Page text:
The status of religious education within the whole school curriculum
Section 352 of the Education Act 1996 identifies the distinctive place of religious education as part of the basic curriculum alongside the National Curriculum. Religious education is to have equal standing in relation to the core and foundation subjects within the school. It differs from the subjects of the National Curriculum only in that it is not subject to national prescription. It is a matter for the Agreed Syllabus Conferences to recommend locally prescribed procedures for the local authority (LA).
The Education Act 1996, School Standards and Framework Act 1998 and Education Act 2002 require that:
Religious education should be taught to all children and young people other than those in nursery classes and except for those withdrawn at the wish of their parents. Teachers’ rights are safeguarded, should they wish to withdraw from the teaching of religious education religious education in all community, foundation and voluntary controlled schools should be taught in accordance with an Agreed Syllabus an Agreed Syllabus should reflect the fact that the religious traditions in Great Britain are in the main Christian, while taking account of the teachings and practices of the other principal religions in Great Britain an Agreed Syllabus must not be designed to convert pupils, or to urge a particular religion or religious belief on pupils an Agreed Syllabus Conference must be convened every five years to review the existing syllabus.
The purpose of religious education
Living Difference III seeks to introduce children and young people to what a religious way of looking at and existing in the world may offer in leading one’s life, individually and collectively.
It recognises and acknowledges that the question as to what it means to lead one’s life with such an orientation can be answered in a number of qualitatively different ways. These include the idea that to live a religious life means to subscribe to certain propositional beliefs (religion as truth); the idea that to live a religious life means to adhere to certain practices (religion as practice); and the idea that to live a religious life is characterised by a particular way of being in and with the world: with a particular kind of awareness of and faith in the world and in other human beings (religion as existence).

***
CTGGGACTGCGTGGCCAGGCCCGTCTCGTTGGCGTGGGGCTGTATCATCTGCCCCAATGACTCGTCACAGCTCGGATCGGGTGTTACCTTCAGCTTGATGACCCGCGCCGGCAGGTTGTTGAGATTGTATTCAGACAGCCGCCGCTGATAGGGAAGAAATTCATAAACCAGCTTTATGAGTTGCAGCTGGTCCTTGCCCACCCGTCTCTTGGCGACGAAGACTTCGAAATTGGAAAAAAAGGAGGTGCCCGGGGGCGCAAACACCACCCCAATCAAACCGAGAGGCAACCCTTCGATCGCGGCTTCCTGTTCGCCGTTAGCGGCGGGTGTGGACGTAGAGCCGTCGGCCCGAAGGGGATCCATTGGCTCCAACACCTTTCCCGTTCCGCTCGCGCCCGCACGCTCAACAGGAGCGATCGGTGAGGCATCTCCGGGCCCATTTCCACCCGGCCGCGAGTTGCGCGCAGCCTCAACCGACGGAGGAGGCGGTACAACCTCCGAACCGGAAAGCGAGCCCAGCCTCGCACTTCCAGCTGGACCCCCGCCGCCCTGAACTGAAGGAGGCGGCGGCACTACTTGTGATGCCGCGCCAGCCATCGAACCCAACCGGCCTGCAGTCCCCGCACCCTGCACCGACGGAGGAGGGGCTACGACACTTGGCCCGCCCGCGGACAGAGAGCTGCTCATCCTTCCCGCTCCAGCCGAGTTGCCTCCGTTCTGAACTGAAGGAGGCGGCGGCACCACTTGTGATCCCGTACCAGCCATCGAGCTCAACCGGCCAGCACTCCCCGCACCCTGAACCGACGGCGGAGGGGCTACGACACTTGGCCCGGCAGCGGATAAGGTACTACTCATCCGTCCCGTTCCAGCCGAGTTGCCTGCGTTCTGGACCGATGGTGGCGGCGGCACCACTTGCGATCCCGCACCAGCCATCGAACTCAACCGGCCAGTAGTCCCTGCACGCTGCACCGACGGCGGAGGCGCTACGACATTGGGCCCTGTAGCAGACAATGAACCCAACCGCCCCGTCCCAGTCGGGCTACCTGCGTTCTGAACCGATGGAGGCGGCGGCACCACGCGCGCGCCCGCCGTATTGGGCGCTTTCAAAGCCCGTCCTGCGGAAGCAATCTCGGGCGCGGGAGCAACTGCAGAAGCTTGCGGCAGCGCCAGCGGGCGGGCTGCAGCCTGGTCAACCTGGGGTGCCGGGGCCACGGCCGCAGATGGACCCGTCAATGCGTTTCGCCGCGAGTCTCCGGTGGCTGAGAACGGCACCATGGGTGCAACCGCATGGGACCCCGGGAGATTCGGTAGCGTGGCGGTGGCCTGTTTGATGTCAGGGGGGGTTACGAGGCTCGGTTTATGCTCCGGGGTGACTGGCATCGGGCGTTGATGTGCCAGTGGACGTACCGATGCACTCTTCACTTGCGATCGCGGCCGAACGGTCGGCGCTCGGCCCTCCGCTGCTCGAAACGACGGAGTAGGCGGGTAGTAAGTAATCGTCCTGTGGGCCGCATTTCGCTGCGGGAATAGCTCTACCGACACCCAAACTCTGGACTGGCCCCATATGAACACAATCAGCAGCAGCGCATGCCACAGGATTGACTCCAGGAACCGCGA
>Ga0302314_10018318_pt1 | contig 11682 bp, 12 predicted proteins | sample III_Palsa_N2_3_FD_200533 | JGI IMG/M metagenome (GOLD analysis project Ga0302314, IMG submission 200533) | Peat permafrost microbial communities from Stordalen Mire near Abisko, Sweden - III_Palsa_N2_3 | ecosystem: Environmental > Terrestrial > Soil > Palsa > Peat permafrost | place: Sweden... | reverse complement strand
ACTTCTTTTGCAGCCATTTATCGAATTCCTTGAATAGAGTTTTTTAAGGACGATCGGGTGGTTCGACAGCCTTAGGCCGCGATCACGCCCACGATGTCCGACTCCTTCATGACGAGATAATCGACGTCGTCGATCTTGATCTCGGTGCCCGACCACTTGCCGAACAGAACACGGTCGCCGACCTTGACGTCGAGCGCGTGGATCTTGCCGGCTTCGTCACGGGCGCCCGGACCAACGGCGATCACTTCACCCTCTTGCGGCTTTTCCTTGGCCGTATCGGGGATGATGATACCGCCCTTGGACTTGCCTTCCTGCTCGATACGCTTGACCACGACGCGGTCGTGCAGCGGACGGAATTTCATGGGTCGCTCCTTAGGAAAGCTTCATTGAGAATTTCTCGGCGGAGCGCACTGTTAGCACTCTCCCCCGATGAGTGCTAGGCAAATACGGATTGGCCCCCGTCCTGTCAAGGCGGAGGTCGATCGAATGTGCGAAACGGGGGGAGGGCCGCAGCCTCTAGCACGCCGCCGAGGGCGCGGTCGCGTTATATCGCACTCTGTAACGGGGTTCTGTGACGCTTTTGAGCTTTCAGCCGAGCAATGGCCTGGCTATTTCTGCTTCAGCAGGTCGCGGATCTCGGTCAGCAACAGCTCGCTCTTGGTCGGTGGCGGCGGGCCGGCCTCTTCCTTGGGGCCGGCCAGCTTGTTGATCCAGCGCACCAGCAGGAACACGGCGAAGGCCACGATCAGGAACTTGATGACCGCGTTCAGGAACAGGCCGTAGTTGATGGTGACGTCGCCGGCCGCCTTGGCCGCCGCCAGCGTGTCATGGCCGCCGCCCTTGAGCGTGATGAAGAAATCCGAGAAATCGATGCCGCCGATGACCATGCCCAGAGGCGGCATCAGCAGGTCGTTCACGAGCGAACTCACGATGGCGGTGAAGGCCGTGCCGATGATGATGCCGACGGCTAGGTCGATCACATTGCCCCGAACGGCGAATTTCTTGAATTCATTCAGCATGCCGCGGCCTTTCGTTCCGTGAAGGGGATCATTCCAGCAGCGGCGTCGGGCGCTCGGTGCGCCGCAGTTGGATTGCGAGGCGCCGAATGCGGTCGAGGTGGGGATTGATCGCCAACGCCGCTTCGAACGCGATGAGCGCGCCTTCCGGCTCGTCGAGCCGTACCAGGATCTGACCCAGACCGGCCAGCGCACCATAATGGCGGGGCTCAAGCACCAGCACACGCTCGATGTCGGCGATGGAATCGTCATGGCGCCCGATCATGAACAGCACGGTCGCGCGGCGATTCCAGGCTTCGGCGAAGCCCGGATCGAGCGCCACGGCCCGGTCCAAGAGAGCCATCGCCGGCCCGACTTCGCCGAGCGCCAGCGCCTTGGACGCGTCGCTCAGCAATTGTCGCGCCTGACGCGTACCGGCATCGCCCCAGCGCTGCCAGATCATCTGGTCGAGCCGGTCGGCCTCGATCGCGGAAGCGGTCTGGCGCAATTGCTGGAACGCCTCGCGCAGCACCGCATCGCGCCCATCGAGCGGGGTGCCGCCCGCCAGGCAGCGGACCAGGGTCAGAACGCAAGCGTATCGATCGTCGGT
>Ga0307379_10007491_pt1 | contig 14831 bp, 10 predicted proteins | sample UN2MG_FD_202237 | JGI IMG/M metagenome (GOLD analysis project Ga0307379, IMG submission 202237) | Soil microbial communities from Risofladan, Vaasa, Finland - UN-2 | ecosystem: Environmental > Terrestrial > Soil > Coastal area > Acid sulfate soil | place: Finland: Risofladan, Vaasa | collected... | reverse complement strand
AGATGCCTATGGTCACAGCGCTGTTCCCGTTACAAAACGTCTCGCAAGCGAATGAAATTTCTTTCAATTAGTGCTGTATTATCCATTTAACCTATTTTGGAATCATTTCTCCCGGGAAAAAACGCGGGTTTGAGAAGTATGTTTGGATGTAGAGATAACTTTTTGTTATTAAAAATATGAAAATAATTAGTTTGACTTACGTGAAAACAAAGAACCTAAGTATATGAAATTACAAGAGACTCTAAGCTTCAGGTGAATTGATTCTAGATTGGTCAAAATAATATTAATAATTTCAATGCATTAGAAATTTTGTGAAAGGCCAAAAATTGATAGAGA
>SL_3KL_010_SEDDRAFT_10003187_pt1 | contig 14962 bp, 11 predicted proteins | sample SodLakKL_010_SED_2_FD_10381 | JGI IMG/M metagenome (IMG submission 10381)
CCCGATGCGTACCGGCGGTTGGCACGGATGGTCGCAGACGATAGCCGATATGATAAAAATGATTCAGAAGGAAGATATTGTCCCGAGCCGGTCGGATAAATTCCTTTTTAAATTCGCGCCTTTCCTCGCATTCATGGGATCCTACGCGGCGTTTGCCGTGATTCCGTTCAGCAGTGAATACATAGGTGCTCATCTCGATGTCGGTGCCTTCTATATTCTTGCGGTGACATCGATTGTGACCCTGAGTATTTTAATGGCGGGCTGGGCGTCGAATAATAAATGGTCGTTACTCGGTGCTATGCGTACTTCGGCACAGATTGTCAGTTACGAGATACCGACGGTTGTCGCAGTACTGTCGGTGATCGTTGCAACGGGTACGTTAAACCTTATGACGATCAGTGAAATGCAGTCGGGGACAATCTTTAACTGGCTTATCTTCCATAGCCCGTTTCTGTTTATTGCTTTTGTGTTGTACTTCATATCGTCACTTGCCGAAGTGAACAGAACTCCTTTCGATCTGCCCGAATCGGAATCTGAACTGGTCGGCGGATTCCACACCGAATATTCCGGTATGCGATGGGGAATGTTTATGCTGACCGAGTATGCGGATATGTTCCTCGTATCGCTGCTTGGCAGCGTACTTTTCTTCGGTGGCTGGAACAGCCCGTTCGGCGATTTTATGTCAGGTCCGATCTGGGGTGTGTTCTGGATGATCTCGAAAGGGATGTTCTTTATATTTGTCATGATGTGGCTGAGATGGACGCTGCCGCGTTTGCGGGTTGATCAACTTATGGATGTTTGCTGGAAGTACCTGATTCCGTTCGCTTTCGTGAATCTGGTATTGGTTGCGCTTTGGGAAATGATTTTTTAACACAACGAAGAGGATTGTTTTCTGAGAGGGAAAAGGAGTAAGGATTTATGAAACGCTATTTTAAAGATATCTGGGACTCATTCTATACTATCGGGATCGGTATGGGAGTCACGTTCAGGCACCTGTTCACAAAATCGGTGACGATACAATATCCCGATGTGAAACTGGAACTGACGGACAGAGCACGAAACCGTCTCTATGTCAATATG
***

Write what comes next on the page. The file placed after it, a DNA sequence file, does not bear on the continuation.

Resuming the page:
These three ways of conceptualising religion also relate to different theological positions and may be found as overlapping to different extents within any particular religious tradition.
Religious education in Hampshire, Portsmouth, Southampton and the Isle of Wight intends to play an educative part in the lives of children and young people as they come to speak, think and act in the world.
This entails teachers bringing children and young people first to attend to their own experience and that of others, to engage intellectually with material that is new and to discern with others what is valuable with regard to living a religious life or one informed by a non-religious or other perspective.
This approach to religious education in Hampshire, Portsmouth, Southampton and Isle of Wight schools is consistent with the United Nations Convention on the Rights of the Child, particularly Articles 12, 13, 14 and 30, and supports the work of rights respecting education (RRE).
RE is taught from the Living Difference III Agreed Syllabus for religious education (RE) in Hampshire, Portsmouth, Southampton, and the Isle of Wight. It builds on the approach to religious education, enriched by philosophical and theological enquiry, as well as current research, which has been in use in Hampshire, Portsmouth and Southampton since 2004. The skills of religious education in Living Difference III are the enquiry skills of Communicate, Apply, Enquire, Contextualise and Evaluate.
At Key Stage 2 children are required to study Christianity and two other religions. In Years 3 and 4 this will be Christianity and one other religion and in Years 5 and 6 children are required to study Christianity and a different religion. In upper Key Stage 2 a non-religious world view may be included in addition. Purbrook Junior School children will study Christianity and Judaism in Year 3 and 4 and then Christianity and Buddhism in Year 5 and 6.